Dr Jenny Mack, consultant in public health medicine at the Institute of Public Health, said, “Like many other countries, the public health system in Ireland is experiencing unprecedented demands. Current and future public health challenges are highly complex and include the burden of chronic disease linked to unhealthy food environments, physical inactivity, tobacco, and alcohol; the need to address the social determinants of health, such as housing, isolation, and poverty; and the pressing issues of climate change, biodiversity loss, and the risk of further pandemics.

“Responding to these challenges will require a ‘Health in All Policies’ approach and modernised public health legislation focused on prevention and wellbeing, but also a strong, concerted effort across many public health disciplines and specialities. It is promising to see multidisciplinary public health workforces gaining recognition internationally, and this will be an important component of public health service reform; a reform which needs to consider the prevention of disease and health inequalities as a national priority”.

Professor Ivan Perry, Chair of the Advisory Group, said: “The decision in 2021 to appoint Consultants in Public Health Medicine to lead multidisciplinary teams at national level and within Regional Departments of Public Health, has highlighted the urgent need to address the training, registration, career pathways and leadership opportunities for multidisciplinary public health team members – public health professionals with qualifications and expertise beyond medicine.

“This report draws on the perspectives of a wide range of stakeholders in Ireland and on international experience in the development of a multi-disciplinary public health workforce. I am extremely grateful to everyone who has contributed to the report and to the Institute of Public Health in Ireland for their leadership on this issue. I hope that the findings and considerations will complement and extend the ongoing work of the Public Health Reform Expert Advisory Group and contribute to strategy and workforce planning within the Health Service Executive”.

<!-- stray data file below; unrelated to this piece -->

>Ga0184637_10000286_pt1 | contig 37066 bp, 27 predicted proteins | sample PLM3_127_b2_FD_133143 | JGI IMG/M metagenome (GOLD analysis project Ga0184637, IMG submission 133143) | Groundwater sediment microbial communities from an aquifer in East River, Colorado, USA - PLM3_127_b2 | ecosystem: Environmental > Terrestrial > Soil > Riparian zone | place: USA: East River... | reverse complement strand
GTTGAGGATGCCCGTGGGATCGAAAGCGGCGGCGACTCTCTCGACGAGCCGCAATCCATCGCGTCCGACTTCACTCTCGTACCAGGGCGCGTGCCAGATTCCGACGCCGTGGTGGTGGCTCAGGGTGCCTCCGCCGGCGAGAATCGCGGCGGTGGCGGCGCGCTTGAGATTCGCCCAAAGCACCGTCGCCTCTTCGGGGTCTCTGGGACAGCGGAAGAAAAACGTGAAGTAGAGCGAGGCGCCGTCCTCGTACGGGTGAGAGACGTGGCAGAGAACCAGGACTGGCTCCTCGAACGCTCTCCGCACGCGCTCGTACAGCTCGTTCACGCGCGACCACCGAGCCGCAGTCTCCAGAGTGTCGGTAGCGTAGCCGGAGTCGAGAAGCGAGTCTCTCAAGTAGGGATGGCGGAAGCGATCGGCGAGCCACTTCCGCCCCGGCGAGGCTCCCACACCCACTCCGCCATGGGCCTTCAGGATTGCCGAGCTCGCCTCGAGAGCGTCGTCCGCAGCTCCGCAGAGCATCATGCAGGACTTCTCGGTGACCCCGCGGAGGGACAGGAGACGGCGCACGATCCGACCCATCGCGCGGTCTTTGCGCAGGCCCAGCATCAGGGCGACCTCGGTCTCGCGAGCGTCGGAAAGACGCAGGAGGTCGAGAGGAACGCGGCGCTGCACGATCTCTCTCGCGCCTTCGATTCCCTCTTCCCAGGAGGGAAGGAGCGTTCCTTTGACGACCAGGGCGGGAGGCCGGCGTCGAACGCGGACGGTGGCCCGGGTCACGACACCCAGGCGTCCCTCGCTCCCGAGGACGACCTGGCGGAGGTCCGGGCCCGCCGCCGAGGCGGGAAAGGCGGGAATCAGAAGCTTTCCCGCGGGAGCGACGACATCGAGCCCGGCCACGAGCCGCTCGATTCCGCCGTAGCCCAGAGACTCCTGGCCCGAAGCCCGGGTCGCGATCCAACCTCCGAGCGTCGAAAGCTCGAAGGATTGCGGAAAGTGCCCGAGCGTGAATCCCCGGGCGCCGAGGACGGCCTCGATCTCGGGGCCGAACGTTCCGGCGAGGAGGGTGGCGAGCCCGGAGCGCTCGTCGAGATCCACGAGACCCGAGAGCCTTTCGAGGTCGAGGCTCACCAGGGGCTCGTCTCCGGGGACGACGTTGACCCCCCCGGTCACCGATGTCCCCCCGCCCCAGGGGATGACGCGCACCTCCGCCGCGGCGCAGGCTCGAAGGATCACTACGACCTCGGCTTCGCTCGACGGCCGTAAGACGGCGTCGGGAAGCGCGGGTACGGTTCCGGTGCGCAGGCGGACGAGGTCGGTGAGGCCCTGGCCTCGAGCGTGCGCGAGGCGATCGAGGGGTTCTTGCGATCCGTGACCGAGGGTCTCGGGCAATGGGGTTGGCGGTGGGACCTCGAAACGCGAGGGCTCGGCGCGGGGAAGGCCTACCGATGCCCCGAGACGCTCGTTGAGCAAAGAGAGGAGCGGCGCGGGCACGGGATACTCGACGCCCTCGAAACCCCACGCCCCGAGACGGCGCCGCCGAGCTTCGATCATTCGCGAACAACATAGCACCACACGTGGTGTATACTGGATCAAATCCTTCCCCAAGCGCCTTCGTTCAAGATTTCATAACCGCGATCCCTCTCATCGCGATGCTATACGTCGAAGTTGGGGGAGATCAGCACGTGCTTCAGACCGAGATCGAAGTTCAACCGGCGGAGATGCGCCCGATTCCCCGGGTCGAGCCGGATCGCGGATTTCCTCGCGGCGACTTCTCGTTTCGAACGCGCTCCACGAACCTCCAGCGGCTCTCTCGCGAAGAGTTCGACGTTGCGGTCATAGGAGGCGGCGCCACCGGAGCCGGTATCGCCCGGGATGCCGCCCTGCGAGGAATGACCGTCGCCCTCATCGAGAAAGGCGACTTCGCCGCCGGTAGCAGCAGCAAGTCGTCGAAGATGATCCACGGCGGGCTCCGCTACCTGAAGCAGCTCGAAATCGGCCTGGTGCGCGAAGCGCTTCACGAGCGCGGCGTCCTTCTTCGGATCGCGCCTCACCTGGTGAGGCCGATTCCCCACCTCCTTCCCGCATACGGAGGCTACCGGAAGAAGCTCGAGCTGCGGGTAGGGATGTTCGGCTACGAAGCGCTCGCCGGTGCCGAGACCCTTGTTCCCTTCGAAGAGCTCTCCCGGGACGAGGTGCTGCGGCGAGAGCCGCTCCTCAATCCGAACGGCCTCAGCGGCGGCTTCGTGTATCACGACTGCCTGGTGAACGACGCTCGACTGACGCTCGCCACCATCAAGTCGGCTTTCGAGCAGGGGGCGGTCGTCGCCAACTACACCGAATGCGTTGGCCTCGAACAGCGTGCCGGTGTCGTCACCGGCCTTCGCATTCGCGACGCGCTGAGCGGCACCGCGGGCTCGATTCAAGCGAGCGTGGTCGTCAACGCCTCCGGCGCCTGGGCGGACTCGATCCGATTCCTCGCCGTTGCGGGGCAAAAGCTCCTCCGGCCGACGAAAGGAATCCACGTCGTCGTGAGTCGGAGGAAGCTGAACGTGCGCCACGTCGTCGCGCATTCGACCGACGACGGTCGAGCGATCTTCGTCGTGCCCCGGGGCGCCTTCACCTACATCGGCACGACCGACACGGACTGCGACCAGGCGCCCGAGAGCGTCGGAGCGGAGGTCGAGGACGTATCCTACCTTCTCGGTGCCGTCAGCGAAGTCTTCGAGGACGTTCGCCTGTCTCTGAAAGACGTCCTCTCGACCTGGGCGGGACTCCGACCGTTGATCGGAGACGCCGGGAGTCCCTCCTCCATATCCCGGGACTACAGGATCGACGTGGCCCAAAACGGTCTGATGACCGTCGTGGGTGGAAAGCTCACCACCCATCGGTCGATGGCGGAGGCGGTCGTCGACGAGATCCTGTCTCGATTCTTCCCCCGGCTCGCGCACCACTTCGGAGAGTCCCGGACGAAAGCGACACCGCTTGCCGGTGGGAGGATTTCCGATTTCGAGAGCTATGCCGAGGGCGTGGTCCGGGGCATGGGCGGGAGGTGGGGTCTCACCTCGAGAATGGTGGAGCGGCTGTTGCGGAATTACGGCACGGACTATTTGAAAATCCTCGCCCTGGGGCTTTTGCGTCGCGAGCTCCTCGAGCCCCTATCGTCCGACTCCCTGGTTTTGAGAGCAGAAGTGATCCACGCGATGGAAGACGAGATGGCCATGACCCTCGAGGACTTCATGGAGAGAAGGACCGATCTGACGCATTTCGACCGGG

The paper is intended to support ongoing work to reform the Irish public health system, including the Public Health Reform Expert Advisory Group, Healthy Ireland Strategic Action Plan 2021-2025, Sláintecare, as well as strategy and workforce planning within the Health Service Executive. 

It comes as the Department of Health works with WHO to map out the current delivery of EPHFs in Ireland. Early results indicate a high level of public health expertise to support delivery of EPHFs, however there are also barriers, including issues with workforce resourcing and support.

Separately, the Public Health Reform Expert Advisory Group, chaired by Professor Hugh Brady, is expected to publish a report on learnings from the COVID-19 pandemic response, pandemic preparedness into the future and strengthening other public health functions this year.